What was particularly ironic was that soccer had always been a game for whites only: blacks were specifically not included.
Of course, the movie had a happy ending when South Africa won the World Cup. But the World Cup didnt completely change South Africa. There is still high violence, prompted by economic conditions and a newly released set of citizens. A high percentage of residents also have Aids, another very serious problem. But Archbishop Tutu points out that the TRC methods of dealing with the violence were not the traditional way to justice, but an older and deeper vision of justice. In South Africa the violators of human rights do not face criminal trials. Instead, perpetrators engage in confessions, and reconciliation between the victims and the victimizers is achieved by means of public hearings of apology and forgiveness. Probably, efforts towards reconciliation have their own side effects — moral and political issues that may need to be revised, based on the successes and failures of responses to misconduct by the international human rights movement. But so far, twenty-two countries have already established truth and reconciliation commissions based on the South African experience.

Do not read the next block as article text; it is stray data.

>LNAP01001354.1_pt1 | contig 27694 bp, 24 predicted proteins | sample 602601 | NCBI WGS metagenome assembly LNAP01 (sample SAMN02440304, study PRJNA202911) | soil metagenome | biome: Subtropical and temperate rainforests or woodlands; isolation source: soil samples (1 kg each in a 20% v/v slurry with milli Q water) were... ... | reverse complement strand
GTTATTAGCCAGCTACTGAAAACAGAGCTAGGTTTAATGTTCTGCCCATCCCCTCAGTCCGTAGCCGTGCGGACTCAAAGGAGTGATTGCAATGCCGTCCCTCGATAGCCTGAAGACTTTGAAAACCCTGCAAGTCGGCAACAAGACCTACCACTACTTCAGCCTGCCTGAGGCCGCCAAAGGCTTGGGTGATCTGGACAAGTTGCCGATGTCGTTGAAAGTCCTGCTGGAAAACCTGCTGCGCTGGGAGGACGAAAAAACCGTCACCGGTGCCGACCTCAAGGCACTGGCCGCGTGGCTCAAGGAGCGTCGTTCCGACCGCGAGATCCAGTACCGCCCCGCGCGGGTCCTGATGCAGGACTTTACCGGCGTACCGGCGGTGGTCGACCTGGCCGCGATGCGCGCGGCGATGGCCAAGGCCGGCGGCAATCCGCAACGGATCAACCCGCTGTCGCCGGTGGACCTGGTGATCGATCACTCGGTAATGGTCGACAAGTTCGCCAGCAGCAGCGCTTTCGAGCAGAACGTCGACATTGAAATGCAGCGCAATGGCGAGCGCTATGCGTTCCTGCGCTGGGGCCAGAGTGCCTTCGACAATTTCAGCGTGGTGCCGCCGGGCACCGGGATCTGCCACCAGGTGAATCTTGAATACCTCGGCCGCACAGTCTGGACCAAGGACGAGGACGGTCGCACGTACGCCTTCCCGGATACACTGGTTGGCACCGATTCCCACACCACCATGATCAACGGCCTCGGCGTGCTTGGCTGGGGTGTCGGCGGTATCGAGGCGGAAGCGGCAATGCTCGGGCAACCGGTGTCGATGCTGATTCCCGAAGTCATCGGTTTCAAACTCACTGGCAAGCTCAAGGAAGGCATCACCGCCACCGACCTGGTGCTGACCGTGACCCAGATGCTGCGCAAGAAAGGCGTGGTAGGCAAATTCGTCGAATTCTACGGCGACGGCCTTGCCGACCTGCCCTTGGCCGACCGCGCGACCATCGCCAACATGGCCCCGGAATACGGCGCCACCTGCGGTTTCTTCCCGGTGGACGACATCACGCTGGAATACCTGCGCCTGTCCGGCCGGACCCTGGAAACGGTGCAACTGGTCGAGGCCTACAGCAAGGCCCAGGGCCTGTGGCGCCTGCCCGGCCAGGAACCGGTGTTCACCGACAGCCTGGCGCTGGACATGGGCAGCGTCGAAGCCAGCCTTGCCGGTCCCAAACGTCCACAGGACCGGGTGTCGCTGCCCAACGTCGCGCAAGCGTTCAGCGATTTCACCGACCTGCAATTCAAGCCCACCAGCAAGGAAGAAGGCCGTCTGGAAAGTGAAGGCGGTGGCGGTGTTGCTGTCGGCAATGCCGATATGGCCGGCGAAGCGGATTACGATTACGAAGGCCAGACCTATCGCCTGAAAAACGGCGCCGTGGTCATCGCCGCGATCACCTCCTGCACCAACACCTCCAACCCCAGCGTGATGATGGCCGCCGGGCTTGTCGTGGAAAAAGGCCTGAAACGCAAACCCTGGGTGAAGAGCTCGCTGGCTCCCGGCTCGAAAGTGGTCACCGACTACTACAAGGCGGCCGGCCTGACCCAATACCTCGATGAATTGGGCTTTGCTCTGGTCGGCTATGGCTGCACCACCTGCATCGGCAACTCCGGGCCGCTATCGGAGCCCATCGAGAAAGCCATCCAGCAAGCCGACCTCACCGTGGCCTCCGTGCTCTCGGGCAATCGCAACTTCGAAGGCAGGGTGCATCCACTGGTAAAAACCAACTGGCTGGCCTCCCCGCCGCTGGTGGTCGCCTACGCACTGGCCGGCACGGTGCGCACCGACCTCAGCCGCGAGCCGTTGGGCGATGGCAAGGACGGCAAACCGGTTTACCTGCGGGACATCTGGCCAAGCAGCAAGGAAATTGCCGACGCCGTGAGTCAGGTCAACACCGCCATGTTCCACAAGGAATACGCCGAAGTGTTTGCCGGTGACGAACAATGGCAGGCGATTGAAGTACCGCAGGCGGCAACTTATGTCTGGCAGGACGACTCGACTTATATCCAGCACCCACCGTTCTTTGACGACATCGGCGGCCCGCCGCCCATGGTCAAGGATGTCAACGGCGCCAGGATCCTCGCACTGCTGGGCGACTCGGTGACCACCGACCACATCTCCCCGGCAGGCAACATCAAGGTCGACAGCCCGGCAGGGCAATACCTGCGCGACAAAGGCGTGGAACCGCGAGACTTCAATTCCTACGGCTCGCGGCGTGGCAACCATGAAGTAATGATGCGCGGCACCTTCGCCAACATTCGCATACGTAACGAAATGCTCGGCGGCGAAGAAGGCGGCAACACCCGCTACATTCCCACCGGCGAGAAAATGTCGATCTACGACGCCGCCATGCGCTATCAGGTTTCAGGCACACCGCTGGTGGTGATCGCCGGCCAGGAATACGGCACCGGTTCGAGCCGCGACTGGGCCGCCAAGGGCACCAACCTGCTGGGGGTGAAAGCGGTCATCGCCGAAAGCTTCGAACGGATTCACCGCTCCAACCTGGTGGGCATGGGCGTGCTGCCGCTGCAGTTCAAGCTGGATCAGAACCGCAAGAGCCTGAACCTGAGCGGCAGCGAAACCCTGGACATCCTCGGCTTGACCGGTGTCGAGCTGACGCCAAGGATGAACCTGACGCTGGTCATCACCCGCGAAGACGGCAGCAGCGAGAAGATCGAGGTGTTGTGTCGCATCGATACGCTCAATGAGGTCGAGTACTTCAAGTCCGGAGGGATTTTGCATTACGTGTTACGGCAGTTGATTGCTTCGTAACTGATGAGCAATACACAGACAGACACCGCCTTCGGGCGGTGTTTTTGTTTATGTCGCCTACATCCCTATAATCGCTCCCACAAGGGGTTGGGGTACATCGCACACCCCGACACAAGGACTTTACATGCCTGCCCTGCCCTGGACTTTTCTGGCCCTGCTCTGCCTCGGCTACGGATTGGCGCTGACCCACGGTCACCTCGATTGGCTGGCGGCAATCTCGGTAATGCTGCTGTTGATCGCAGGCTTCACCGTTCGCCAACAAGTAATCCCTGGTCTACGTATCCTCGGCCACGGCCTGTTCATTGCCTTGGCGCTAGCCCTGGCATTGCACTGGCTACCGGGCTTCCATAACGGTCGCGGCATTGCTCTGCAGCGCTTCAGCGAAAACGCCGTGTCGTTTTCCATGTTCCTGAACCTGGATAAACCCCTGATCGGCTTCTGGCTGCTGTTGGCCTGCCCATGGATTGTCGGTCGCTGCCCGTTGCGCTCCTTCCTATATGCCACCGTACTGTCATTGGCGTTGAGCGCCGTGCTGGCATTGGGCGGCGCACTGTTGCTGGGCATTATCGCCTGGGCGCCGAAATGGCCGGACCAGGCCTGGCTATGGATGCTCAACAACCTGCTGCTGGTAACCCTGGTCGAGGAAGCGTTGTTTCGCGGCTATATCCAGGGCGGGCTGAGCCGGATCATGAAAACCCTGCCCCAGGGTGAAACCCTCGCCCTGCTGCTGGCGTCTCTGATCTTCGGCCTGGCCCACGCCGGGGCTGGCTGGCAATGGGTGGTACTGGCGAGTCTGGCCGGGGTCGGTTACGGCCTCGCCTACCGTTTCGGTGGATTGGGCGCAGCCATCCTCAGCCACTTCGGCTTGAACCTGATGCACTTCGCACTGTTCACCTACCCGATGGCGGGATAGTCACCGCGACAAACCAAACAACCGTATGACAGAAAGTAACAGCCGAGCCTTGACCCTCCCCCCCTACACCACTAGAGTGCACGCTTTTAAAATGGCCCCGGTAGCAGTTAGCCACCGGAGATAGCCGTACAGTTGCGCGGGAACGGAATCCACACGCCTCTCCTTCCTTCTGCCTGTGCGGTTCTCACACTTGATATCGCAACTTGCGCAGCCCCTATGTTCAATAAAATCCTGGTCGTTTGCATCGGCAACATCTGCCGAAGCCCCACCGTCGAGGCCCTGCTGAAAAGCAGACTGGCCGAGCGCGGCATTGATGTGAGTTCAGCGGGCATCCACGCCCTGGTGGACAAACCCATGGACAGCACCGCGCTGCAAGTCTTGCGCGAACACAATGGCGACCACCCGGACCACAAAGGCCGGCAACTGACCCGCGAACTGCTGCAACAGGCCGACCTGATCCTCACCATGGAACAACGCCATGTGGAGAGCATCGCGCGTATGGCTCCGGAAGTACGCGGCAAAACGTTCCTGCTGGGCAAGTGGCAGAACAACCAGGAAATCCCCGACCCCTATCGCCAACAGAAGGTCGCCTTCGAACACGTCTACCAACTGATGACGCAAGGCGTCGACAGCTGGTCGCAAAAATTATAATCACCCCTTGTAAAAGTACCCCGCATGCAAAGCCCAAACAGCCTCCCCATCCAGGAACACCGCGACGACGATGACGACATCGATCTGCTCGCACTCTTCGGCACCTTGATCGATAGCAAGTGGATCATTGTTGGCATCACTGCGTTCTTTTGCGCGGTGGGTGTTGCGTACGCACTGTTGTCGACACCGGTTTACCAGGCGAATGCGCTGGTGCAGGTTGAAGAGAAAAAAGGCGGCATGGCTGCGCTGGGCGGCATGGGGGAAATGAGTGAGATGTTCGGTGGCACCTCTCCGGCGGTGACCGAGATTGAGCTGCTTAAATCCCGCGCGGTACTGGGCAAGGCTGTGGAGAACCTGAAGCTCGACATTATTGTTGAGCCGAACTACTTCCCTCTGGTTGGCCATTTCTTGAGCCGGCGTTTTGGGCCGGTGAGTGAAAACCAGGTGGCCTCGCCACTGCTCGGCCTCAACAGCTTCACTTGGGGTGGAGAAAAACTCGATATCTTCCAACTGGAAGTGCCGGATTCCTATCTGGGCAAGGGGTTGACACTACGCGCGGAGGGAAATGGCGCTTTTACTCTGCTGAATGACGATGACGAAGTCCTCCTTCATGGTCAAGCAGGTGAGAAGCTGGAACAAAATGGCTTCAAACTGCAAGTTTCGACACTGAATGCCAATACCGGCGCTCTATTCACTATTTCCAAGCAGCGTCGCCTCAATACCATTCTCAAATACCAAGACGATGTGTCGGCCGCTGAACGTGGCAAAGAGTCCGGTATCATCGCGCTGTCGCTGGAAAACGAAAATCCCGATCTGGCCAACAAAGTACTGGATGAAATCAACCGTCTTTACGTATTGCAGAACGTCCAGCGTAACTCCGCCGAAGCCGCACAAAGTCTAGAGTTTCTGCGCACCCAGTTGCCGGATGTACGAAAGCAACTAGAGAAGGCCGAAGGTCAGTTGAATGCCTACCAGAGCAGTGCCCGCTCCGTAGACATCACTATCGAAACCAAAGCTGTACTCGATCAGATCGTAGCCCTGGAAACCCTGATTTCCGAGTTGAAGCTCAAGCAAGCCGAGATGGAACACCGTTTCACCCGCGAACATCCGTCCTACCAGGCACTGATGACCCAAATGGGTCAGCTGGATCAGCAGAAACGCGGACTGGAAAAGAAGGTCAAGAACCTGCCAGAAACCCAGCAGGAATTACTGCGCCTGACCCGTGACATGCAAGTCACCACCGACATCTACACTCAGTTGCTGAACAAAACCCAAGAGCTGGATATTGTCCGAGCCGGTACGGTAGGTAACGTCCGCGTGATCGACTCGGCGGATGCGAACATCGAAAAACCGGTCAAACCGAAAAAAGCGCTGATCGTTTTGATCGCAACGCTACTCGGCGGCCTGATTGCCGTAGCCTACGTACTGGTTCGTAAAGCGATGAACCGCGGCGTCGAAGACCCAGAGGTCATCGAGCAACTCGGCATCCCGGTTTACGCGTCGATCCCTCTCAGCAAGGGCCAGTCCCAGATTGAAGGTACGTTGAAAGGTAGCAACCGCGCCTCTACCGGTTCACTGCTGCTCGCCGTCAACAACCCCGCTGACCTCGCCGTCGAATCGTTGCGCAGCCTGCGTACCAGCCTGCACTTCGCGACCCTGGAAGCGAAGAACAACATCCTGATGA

Archbishop Tutu also has said that one issue that needs to be resolved is the matter of amnesty. Some people believe that amnesty encourages a belief that all blame is dissolved and that justice will be sacrificed. But this is not the case. Tutu explained that with TCR, the applicant must admit responsibility in public, and public disclosure can bring shame to the perpetrator. Amnesty is not justice if it is considered punitive. There is another kind of justice — a restorative justice focused on correcting imbalances, restoring broken relationships, healing, harmony, and reconciliation. It is in the spirit of traditional African “ubontu.” Unlike the justice the Nuremberg paradigm represents, this new concept of justice focuses on the experience of victims and helps to rehabilitate both victims and perpetrators. It can break the cycle of punishment in Bosnia and Kosovo. Perhaps in a world without punishment, conflicts such as those would never happen again.
http://www. Desmond Tutu — Peace Foundation. April 19, 2010.